Murat Can Bilgincan reporting

Yankee Doodle’s Life and Death

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Here is an article I wrote for a journalism class taught by Tom Herman, a recently retired Wall Street Journal reporter. On December 4th, 2007 my article was foreshadowing the demise of the Yankee Doodle, a landmark Yale diner. On January 29th, 2008 the Doodle closed its doors for good. An alumni movement failed to revive an old blue tradition…

Middle-Aged Cook: Where did the Redskins player got shot?

Regular Customer: In the head!

Old Waitress: Jesus!

This is the communal dialogue that I heard as I walked into Yankee Doodle. When I entered the tiny, old-fashioned diner an old waitress with deep wrinkles greeted me: “Welcome hon. What can I get for you today?” To her right was a middle-aged cook with thick glasses and an expressionless face. I quickly sat down at one of the dozen stools. I looked at the menu items that were scattered on the walls, but could not decide. The Camel cigarette machine behind my stool, the family photos hanging above the grill and the old-fashioned Coke fountain were distracting me. Later, I saw a frankfurter wrapped in bacon and cheese; it was lying right next to the grill. “What are those called?” I asked the white-haired cook. “We call them Pig in a blanket.” the cook replied. Right after he gave me my delicious “Pig” I started chatting with Rick Beckwith. As soon as he started speaking, his face gained expression.

Rick’s grandfather worked at a diner in Oxford, CT. He always dreamed of operating his own diner one day. God was willing to make this wish come true. Rick’s grandmother won a $300 prize at the church lottery, which would allow them to open a diner. Rick’s grandfather designed his diner all by himself and the Doodle opened its doors to public in 1950. It was an instantaneous success and McDonald’s that had just started to open franchises around Connecticut contacted Rick’s grandfather. “They offered Grandpa the opportunity to open the first McDonald’s in Hamden, CT, but he refused to leave the Doodle.” Rick said.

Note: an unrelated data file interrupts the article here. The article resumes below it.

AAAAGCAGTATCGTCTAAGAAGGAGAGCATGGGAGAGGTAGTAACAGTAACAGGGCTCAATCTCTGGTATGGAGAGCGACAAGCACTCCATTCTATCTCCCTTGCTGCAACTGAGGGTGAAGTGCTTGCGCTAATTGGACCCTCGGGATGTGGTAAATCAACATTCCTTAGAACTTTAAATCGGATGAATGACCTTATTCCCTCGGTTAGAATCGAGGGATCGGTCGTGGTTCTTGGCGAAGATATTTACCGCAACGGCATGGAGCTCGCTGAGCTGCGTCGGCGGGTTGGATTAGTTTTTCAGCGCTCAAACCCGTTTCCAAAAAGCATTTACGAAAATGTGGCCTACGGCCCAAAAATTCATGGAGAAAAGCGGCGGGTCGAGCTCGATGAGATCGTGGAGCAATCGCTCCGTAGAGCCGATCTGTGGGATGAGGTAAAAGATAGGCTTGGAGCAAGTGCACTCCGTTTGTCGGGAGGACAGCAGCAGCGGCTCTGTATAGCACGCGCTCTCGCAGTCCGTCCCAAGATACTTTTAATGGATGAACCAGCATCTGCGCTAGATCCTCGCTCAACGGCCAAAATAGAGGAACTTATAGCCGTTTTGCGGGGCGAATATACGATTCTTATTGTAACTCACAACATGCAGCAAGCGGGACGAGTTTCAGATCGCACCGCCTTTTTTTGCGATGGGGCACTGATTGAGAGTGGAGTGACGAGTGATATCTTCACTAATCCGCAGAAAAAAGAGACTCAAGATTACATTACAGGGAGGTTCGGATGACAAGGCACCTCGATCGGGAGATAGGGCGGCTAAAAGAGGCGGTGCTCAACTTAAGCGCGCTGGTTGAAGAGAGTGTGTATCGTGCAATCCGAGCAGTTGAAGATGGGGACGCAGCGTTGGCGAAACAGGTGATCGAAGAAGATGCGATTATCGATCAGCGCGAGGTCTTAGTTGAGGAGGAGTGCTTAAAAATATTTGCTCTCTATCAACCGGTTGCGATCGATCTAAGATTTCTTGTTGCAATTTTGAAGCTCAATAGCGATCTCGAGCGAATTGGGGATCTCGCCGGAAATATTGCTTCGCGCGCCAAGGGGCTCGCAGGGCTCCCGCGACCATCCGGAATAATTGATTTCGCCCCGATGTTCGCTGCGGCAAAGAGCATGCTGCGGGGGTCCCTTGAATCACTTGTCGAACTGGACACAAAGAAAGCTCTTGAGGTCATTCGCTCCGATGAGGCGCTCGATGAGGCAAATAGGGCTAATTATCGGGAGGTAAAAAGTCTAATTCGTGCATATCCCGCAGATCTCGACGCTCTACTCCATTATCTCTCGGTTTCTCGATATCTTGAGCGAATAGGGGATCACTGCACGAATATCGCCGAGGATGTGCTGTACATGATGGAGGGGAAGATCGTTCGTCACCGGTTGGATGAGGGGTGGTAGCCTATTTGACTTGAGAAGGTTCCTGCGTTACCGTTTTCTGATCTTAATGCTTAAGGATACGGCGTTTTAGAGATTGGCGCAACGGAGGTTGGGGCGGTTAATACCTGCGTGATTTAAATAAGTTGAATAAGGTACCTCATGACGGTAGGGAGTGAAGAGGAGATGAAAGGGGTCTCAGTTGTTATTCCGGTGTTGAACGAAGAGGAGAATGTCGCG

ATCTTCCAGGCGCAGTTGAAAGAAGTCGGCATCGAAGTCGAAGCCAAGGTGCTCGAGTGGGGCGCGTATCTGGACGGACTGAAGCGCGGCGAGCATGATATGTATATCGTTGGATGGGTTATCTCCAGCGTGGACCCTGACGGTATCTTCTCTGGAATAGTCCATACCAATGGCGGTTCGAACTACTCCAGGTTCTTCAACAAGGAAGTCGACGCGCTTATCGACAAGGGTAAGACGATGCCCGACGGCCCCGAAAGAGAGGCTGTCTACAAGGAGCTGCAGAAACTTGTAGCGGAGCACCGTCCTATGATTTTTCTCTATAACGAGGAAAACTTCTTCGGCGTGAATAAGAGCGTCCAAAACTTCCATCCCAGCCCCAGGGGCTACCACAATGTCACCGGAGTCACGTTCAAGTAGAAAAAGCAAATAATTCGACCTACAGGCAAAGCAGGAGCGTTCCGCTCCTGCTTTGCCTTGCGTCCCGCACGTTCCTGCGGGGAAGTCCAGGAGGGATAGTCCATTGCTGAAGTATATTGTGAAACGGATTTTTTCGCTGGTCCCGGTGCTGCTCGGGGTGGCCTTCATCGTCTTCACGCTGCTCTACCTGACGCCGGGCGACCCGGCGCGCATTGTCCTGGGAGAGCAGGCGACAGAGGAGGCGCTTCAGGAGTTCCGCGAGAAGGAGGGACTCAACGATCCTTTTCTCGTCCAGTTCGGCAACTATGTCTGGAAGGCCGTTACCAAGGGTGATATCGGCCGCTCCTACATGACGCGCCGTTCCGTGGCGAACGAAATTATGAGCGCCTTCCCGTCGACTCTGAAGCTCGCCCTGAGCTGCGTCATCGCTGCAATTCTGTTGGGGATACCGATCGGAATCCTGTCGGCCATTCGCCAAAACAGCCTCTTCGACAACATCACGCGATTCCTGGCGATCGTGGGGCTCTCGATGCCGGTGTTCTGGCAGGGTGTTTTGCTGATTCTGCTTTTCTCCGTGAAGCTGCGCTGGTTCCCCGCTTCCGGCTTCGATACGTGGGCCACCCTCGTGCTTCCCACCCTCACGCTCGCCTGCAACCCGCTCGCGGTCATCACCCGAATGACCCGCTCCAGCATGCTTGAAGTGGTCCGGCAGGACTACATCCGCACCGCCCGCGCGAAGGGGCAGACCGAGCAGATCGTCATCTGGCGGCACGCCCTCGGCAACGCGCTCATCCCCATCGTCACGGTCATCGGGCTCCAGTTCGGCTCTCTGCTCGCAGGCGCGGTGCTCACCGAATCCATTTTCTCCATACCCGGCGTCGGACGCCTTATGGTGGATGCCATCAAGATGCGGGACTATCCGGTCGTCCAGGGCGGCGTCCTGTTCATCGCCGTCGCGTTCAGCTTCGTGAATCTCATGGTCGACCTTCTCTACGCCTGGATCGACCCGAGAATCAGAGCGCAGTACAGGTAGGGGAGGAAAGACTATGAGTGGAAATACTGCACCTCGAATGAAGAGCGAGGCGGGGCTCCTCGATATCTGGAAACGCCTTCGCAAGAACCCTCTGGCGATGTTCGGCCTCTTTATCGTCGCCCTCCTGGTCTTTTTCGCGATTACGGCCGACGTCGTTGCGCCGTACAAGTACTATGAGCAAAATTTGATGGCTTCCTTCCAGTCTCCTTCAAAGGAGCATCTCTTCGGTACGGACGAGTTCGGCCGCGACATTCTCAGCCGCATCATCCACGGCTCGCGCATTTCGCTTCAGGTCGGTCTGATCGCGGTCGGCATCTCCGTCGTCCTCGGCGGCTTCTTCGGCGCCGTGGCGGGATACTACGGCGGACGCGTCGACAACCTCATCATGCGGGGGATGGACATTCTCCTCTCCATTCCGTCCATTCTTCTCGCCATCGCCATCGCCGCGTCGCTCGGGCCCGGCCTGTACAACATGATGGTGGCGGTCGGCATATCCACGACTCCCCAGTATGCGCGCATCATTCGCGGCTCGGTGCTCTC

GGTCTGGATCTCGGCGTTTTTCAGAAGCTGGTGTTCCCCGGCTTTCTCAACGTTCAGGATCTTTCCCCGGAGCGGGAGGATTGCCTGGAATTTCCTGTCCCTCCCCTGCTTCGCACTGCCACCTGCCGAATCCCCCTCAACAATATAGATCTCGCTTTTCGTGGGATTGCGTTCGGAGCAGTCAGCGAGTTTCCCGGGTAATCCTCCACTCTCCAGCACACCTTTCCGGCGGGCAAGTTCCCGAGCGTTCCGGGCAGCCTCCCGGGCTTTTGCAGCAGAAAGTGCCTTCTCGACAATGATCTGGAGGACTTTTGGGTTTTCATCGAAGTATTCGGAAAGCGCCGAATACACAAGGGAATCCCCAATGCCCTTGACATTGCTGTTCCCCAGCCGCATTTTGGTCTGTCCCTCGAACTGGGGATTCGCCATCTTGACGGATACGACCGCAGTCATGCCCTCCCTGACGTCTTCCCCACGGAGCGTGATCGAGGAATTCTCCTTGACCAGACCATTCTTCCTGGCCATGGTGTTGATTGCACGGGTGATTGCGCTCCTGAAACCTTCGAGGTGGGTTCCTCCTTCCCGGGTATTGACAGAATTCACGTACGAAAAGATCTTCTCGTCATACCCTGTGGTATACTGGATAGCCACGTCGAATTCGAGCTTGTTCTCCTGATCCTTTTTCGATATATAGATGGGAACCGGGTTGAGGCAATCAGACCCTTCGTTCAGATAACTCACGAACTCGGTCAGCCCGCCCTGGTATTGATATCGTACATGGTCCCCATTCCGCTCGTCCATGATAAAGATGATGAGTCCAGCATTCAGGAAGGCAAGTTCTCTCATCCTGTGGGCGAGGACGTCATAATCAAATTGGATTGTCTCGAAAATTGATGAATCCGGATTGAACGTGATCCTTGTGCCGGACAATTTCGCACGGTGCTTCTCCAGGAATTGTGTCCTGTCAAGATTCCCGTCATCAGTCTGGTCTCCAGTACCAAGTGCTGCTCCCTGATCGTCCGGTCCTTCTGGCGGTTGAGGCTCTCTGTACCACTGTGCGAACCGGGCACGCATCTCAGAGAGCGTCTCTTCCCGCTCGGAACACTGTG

When I asked him whether there had been any changes to Grandpa’s original design, “Although my father and I have tried to stick to the original design as much as possible, there have been some changes. When the shop was first opened, the Doodle was in reverse order. The stools, the grill, the fountain, everything was by the opposite wall.” Rick replied. Over the years the hours also changed: “We used to be open at night until the mid-70s. My father, Lewis Beckwith, could not find a trustworthy employee. So, he had to be at the Doodle all day long and had very little time for his family.” Thanks to the cops who would regularly eat at the Doodle at night, Lewis Beckwith never had to deal with crime, which was a major issue in New Haven back in the day. However, being away from home for endless hours was sufficient reason for him to start closing the Doodle at nights.

Some of the important changes took place even before Lewis Beckwith’s time: “Grandpa had designed the store in a compact fashion so that he could operate it on his own. He soon realized that grilling and serving at the same time was too much work. So, he hired somebody.” In addition, Rick’s grandmother would make a home-cooked special, like lasagna, every day. Soon, the customers began to complain when they ran out of the daily special. Consequently, the daily special was removed from the menu and Doodle became all-burger.